Gallerist Priyanka Raja’s home is an intimate showcase of her art and aesthetics
Actor and author Lisa Ray introduces Raja's world to us
I’ve always sought out the company of dynamic and strong women; women who are mythical in their role of illuminating a powerful roadmap to help us navigate our growth and choices, as well as teach us how to tend to the heart fire of home and beauty in the world. Priyanka Raja is one of these women. She’s a woman I want to be. Let me explain. I first heard about Experimenter, the critically acclaimed contemporary art gallery in Kolkata (which has become synonymous with refined, avant garde programming) from a Hong Kong-based friend who grew up with the art connoisseur couple-founders, Prateek and Priyanka.
“You’ll absolutely love Priyanka,” he exhorted through bites of char siu and barbecued duck. “You must meet her,” he said. I nodded slyly, because I was already conspiring to make sure our paths crossed.
I’ve been passionate about art for as long as I can remember, perhaps a response to the middle class pragmatism of my mother, who in my childhood was a sort of productivity Baptist. Time spent gazing at canvases or a screen and not using your hands was sacrilege. Perhaps this also contributed to the gravitational pull towards my father’s Bengali heritage, which places art and literature at the apex of human achievement.
Living room with drawings by Julien Segard (left) and prints by Krishna Reddy (right)
Yet the world of fine art and those who inhabit it, as I’ve come to know it, can feel very remote and cold; non-inclusive. But I felt nothing of the sort when I first spotted Priyanka at the Experimenter stall at Art Basel in Hong Kong. Rather, a warming yellow light of kinship and an authentic and playful presence greeted me—like meeting an old friend. All beautiful doe eyes and smartly cut clothes, Priyanka exudes a rare combination: here is a woman affected by beauty over gain; who is proof that with dedication and skill, both emotion and calculation can co-exist. And the success of Experimenter is a testament to that. In a single meeting I felt anchored to this woman who along with her husband Prateek has navigated Experimenter into an international art institution to reckon with.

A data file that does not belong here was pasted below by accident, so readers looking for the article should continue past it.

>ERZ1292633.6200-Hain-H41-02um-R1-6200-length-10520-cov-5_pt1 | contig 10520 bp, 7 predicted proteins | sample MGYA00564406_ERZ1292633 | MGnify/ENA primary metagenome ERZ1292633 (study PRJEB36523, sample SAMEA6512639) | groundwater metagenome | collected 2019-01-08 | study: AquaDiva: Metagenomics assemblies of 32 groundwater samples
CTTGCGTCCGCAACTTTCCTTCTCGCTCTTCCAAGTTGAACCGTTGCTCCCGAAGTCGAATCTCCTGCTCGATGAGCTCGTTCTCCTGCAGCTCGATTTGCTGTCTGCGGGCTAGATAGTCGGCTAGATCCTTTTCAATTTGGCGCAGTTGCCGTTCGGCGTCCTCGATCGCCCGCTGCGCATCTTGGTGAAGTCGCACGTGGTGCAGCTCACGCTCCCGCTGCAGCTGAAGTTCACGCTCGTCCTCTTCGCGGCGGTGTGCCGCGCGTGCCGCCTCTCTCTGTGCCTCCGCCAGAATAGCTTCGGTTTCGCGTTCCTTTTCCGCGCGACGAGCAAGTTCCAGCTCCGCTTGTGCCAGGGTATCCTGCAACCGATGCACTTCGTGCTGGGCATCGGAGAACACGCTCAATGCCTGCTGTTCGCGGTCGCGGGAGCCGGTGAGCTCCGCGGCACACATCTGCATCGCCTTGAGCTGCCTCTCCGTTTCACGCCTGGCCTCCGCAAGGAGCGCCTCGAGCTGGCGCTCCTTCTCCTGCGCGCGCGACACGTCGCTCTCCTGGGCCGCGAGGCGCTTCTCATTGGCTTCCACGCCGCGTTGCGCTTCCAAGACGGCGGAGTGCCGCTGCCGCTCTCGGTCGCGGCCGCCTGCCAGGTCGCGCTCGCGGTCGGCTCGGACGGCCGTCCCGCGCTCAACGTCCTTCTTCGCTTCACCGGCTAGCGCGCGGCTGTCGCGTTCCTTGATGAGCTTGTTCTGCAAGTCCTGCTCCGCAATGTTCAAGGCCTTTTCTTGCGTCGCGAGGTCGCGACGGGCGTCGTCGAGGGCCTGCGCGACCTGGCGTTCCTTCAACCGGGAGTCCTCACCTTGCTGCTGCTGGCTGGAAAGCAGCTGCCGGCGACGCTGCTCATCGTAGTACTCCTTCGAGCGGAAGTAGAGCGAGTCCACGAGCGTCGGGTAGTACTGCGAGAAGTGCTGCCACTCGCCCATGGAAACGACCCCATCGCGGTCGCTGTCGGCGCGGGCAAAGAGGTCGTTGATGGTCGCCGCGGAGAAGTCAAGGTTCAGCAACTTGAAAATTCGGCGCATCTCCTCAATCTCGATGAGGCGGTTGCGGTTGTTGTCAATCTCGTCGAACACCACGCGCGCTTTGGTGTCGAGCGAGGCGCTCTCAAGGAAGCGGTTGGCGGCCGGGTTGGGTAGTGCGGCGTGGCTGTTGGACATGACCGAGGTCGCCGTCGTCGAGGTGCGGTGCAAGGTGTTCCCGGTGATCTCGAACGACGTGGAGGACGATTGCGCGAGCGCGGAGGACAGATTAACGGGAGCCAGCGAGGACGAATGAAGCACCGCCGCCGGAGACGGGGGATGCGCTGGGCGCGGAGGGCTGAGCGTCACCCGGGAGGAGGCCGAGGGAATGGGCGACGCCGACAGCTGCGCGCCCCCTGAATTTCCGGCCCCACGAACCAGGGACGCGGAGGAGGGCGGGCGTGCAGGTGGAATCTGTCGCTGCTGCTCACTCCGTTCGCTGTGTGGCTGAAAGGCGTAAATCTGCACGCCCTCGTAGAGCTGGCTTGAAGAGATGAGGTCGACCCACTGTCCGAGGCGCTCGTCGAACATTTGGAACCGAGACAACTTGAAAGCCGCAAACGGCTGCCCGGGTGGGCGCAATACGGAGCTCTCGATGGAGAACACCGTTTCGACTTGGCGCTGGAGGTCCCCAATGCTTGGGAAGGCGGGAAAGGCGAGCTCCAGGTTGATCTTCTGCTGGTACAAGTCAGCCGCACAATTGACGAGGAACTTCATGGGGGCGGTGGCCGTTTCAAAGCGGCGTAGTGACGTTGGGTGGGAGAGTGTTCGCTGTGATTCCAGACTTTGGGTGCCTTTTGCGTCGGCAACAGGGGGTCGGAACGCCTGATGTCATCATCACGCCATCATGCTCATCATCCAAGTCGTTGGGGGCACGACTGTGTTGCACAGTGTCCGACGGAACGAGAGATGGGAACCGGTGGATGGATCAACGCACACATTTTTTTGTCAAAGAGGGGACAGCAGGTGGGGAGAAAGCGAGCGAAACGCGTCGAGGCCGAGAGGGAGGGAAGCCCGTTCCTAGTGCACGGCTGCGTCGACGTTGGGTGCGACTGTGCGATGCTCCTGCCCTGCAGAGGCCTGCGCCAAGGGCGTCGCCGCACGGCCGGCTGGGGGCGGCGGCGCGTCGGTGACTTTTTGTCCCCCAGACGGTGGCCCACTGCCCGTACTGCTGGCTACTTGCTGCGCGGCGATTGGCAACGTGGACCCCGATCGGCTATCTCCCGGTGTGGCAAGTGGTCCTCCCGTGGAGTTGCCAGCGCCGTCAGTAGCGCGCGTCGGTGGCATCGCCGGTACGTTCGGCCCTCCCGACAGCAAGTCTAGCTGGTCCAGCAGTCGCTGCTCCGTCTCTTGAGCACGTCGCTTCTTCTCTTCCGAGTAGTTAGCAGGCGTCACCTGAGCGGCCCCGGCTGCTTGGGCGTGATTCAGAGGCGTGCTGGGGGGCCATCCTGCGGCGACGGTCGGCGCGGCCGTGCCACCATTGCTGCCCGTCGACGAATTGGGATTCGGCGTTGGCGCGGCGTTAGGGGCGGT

Coffee table with books by Dayanita Singh
I soon made plans to visit the Ballygunge outpost of Experimenter on a work trip and fell in love, feeling Priyanka’s unique hand in moulding a space that encourages dialogue and connection, that like her, is a catalyst for process, yet wears its identity lightly. Soon after, when I was debuting my first book, Close to the Bone, I could not imagine a better venue. With characteristic generosity, Priyanka opened the rooftop terrace to a magical launch event and then threw open the doors to her and Prateek’s wrap around terrace and stunning home to an eclectic group of musicians, artists, seekers, old compatriots and Kolkata hipsters.
Guest bedroom with photographs from Sohrab Hura’s series ‘Midnight Studies and a Self Portrait’ (2008)
That evening was touched with love, solace, tenderness, beauty and deep connection, a poignant stepping away from the day-to-day existence for many of us, though I suspect it is closer to everyday reality for her. In a world as distracted as ours, the phenomenon of becoming filled with a singular evening is grace.
She’s a woman who doesn’t let a day slip through her fingers.
Works on display include To Fanon (Out of the water, out of itself), ink on paper works by Samson Young (left wall); Laissez le temps au (2008) mixed media on canvas by Nadia Kaabi-Linke (back wall)
Top, Lounge upstairs with photographs by Tadashi Kamawata (right) and watercolour on paper by Rana Begum (left)
Library displaying books recently studied or waiting to be read
Priyanka‘s daily 5am ritual: preparing notes and exhibition design before a team meeting at Experimenter
Pushing aside nothing as unimportant. A working mother who is pollinating institutions of culture in a way that enables the spirit to soar to a vantage point within ourselves where we connect with grace and truth and provocative emotions. All the essential things.
Priyanka is the woman I want to be. In the meantime, we can talk about toddlers exacting their revenge on the Persian rug and how life is not a drill and how Calcutta does everything better and I’ll accept an invitation to stay at home if I bring my twins along. And laugh bawdily. And art. Always the art running through her like the thread of a song merging into a sea of beauty.
For her and this I’m deeply grateful.